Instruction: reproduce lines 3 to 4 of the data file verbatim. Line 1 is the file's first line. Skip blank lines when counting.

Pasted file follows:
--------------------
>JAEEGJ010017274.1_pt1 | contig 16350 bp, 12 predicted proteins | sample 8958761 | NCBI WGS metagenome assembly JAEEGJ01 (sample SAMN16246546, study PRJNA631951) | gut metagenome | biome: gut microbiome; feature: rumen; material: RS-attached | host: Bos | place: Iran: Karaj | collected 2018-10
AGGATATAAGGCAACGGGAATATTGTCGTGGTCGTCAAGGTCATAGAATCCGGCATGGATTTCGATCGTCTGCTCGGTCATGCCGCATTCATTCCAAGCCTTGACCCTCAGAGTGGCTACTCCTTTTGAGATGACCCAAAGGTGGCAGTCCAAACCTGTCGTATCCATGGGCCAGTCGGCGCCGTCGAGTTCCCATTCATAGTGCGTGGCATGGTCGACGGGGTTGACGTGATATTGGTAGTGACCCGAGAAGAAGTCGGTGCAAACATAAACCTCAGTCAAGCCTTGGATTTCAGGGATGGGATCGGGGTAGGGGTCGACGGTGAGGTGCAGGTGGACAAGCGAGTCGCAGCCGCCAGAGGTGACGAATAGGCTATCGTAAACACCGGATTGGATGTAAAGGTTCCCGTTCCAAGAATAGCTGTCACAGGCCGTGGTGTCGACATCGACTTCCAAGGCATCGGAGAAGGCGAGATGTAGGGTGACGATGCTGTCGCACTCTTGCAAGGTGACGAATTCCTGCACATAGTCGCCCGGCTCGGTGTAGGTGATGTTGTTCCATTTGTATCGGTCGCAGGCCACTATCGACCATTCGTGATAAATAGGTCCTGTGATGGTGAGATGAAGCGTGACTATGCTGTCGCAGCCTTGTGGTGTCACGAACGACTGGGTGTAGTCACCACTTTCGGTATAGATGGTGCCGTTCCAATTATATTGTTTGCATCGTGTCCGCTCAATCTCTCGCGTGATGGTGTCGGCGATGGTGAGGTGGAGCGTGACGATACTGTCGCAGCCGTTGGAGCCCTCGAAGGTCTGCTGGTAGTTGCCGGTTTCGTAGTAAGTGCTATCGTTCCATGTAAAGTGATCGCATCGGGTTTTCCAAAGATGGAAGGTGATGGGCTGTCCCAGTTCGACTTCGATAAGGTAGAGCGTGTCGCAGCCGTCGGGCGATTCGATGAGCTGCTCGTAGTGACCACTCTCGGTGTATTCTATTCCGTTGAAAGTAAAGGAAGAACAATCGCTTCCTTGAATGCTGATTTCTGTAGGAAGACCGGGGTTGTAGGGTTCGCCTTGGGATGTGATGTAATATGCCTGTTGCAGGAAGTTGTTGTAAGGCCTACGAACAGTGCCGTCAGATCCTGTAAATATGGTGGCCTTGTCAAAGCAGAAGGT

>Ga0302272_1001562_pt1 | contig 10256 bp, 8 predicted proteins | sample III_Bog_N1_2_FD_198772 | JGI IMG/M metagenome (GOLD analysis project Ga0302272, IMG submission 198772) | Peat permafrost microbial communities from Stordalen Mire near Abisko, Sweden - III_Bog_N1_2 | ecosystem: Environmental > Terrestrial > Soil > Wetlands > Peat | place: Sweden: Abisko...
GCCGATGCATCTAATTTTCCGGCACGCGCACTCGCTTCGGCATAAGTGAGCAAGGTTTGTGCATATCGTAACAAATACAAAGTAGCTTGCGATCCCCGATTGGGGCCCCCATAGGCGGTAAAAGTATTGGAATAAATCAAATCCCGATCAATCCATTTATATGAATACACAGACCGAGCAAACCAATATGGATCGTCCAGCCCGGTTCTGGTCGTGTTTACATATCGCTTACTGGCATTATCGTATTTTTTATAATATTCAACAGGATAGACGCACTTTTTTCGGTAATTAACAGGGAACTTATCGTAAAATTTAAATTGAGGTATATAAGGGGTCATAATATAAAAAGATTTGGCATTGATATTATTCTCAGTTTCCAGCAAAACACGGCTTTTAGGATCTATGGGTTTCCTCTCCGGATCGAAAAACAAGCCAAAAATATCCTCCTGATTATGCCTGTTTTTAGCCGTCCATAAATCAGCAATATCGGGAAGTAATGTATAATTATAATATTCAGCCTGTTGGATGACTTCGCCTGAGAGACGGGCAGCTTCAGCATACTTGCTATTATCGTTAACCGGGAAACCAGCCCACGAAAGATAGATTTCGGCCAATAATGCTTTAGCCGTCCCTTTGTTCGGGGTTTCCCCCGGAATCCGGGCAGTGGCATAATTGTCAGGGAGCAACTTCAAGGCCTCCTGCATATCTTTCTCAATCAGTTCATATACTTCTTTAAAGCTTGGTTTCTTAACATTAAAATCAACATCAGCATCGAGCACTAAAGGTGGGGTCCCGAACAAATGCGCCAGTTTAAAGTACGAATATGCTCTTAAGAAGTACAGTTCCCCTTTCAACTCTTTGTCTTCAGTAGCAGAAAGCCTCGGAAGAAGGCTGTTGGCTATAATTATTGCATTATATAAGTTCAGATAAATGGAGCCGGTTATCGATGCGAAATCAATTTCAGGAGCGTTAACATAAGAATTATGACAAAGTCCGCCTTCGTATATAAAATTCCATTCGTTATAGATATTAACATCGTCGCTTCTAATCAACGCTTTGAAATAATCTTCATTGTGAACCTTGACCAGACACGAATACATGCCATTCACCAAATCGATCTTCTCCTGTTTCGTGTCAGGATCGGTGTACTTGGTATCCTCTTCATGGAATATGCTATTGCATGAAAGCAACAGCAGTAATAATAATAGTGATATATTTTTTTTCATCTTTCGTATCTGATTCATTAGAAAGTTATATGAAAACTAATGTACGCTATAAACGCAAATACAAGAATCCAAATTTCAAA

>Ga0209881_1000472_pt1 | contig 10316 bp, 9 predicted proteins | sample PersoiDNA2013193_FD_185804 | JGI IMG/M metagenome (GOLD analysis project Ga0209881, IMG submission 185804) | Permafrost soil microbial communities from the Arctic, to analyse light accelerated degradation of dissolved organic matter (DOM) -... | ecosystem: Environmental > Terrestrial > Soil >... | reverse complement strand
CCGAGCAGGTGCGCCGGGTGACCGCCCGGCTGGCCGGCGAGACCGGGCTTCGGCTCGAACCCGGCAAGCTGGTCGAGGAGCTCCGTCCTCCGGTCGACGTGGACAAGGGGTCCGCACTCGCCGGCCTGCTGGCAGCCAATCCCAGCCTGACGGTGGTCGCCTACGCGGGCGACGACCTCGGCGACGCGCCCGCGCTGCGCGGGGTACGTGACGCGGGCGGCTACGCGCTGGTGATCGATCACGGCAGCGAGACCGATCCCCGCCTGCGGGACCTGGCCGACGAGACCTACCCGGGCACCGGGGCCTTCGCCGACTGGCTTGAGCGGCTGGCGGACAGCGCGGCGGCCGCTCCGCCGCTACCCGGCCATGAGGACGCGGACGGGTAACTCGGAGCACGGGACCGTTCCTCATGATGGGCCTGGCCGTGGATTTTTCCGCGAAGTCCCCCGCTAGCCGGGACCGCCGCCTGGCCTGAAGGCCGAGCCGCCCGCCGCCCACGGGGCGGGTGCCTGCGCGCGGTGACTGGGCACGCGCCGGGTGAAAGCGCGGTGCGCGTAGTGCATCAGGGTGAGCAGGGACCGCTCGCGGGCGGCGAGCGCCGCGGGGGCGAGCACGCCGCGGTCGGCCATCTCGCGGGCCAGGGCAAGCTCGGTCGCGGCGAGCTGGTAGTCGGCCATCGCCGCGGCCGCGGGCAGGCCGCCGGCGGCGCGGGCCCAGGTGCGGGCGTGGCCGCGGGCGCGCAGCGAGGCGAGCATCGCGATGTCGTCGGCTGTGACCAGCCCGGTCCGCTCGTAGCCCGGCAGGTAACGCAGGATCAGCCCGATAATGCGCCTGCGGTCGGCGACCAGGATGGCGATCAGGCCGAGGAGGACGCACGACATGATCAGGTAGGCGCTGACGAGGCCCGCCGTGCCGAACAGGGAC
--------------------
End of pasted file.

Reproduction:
>Ga0302272_1001562_pt1 | contig 10256 bp, 8 predicted proteins | sample III_Bog_N1_2_FD_198772 | JGI IMG/M metagenome (GOLD analysis project Ga0302272, IMG submission 198772) | Peat permafrost microbial communities from Stordalen Mire near Abisko, Sweden - III_Bog_N1_2 | ecosystem: Environmental > Terrestrial > Soil > Wetlands > Peat | place: Sweden: Abisko...
GCCGATGCATCTAATTTTCCGGCACGCGCACTCGCTTCGGCATAAGTGAGCAAGGTTTGTGCATATCGTAACAAATACAAAGTAGCTTGCGATCCCCGATTGGGGCCCCCATAGGCGGTAAAAGTATTGGAATAAATCAAATCCCGATCAATCCATTTATATGAATACACAGACCGAGCAAACCAATATGGATCGTCCAGCCCGGTTCTGGTCGTGTTTACATATCGCTTACTGGCATTATCGTATTTTTTATAATATTCAACAGGATAGACGCACTTTTTTCGGTAATTAACAGGGAACTTATCGTAAAATTTAAATTGAGGTATATAAGGGGTCATAATATAAAAAGATTTGGCATTGATATTATTCTCAGTTTCCAGCAAAACACGGCTTTTAGGATCTATGGGTTTCCTCTCCGGATCGAAAAACAAGCCAAAAATATCCTCCTGATTATGCCTGTTTTTAGCCGTCCATAAATCAGCAATATCGGGAAGTAATGTATAATTATAATATTCAGCCTGTTGGATGACTTCGCCTGAGAGACGGGCAGCTTCAGCATACTTGCTATTATCGTTAACCGGGAAACCAGCCCACGAAAGATAGATTTCGGCCAATAATGCTTTAGCCGTCCCTTTGTTCGGGGTTTCCCCCGGAATCCGGGCAGTGGCATAATTGTCAGGGAGCAACTTCAAGGCCTCCTGCATATCTTTCTCAATCAGTTCATATACTTCTTTAAAGCTTGGTTTCTTAACATTAAAATCAACATCAGCATCGAGCACTAAAGGTGGGGTCCCGAACAAATGCGCCAGTTTAAAGTACGAATATGCTCTTAAGAAGTACAGTTCCCCTTTCAACTCTTTGTCTTCAGTAGCAGAAAGCCTCGGAAGAAGGCTGTTGGCTATAATTATTGCATTATATAAGTTCAGATAAATGGAGCCGGTTATCGATGCGAAATCAATTTCAGGAGCGTTAACATAAGAATTATGACAAAGTCCGCCTTCGTATATAAAATTCCATTCGTTATAGATATTAACATCGTCGCTTCTAATCAACGCTTTGAAATAATCTTCATTGTGAACCTTGACCAGACACGAATACATGCCATTCACCAAATCGATCTTCTCCTGTTTCGTGTCAGGATCGGTGTACTTGGTATCCTCTTCATGGAATATGCTATTGCATGAAAGCAACAGCAGTAATAATAATAGTGATATATTTTTTTTCATCTTTCGTATCTGATTCATTAGAAAGTTATATGAAAACTAATGTACGCTATAAACGCAAATACAAGAATCCAAATTTCAAA